Oscars may move to February. The Academy considers moving the ceremony up a month to shorten the divisive and expensive campaign season and to improve TV ratings
If you think Oscar season is way too long — what with some movies and actors already being touted for Academy Awards nine months from now — the Academy may well agree with you. According to the Hollywood Reporter, the Academy’s Board of Governors voted last week to explore the possibility of moving the ceremony up a month, from late March to late February, possibly as soon as 2004.
The effect of such a move would be to shorten the campaign season –which starts in mid-December, when the first critics awards are given out — from three and a half months to two and a half months. That would mean the studios could spend less money on trade paper ads, promotional screenings, and other campaign efforts. It might also mean less time for negative buzz and backlash to develop around contenders, like that surrounding this year’s much-nominated ”A Beautiful Mind.” Terry Curtin, currently the head of marketing for Sony-based Revolution Studios and formerly publicity chief at Universal during its ”Beautiful Mind” campaign, tells the Hollywood Reporter, ”A shorter campaign would charge members with voting on the merits of a movie and that is how it should be handled. It could also level the playing field for those movies that can’t launch expensive campaigns.”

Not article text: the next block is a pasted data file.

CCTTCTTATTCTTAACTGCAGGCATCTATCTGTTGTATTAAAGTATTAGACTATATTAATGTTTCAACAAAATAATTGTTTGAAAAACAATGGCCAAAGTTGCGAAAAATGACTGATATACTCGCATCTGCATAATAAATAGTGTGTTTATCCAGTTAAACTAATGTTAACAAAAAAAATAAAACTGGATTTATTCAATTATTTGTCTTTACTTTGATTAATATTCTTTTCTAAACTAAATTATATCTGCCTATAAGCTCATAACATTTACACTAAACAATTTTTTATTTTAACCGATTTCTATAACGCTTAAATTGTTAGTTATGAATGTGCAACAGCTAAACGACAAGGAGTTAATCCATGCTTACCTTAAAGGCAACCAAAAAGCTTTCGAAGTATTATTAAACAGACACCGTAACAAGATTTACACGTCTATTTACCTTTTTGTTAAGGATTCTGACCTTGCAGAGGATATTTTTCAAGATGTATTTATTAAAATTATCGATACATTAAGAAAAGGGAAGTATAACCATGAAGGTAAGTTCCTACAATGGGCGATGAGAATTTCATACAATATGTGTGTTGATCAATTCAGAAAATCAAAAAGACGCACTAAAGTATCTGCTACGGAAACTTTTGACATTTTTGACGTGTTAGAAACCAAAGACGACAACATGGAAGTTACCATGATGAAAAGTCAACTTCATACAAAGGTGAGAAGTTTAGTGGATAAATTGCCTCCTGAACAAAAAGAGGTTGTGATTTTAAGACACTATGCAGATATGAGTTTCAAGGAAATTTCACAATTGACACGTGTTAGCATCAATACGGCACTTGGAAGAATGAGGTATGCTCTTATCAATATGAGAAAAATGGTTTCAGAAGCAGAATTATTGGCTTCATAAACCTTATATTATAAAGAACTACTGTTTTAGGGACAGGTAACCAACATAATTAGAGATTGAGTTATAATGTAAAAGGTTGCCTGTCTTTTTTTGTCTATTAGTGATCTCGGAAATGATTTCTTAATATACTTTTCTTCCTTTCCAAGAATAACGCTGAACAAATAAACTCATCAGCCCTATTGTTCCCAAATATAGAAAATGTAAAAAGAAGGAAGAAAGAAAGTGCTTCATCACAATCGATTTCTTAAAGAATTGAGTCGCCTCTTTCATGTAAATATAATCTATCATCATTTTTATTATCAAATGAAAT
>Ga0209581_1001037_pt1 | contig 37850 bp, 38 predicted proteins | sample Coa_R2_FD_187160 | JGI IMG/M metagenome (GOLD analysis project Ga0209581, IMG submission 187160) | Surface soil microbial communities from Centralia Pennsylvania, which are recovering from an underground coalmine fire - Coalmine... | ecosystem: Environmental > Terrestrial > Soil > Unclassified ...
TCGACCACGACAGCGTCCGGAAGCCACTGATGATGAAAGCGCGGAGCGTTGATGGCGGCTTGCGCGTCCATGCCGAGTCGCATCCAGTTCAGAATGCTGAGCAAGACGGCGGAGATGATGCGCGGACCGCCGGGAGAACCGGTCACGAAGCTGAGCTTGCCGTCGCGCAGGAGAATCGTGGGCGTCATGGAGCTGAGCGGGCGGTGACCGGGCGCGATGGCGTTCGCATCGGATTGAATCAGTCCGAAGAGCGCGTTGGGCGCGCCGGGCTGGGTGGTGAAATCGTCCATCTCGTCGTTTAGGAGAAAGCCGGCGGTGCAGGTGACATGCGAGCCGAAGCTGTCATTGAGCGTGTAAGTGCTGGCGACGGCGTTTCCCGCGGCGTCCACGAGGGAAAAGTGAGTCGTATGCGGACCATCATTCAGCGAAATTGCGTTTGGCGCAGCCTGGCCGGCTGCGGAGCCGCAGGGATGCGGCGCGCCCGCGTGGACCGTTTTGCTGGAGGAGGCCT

The move would also put the ceremony into February sweeps month, which could mean more promotion from ABC and higher ratings. It could also allow the ceremony to jump ahead of some of the March awards shows that upstage the Oscars, like the Screen Actors Guild Awards and the Directors Guild of America Awards. However, a DGA spokesman says that his organization has already made contingency plans to move its 2004 awards gala to early February if the Academy makes its move. ”After hearing about the possibility of the Oscars moving up, we blocked a couple of dates, because there will be a lot of competition,” DGA special assignments executive Andrew Levy told the Hollywood Reporter.
In fact, the only people who might object to the move are studio distribution chiefs, who use the six-week period between nominations and the awards to boost the box office for nominated movies. ”I think the studios are going to hate it,” one Oscar campaigner told the trade paper. ”During the period between the nominations and the Oscars, a studio can make 30 million extra dollars. What studio will want to whittle that down?” However, the Academy says, if it moves up the awards, it will also consider moving up the date of the nominations.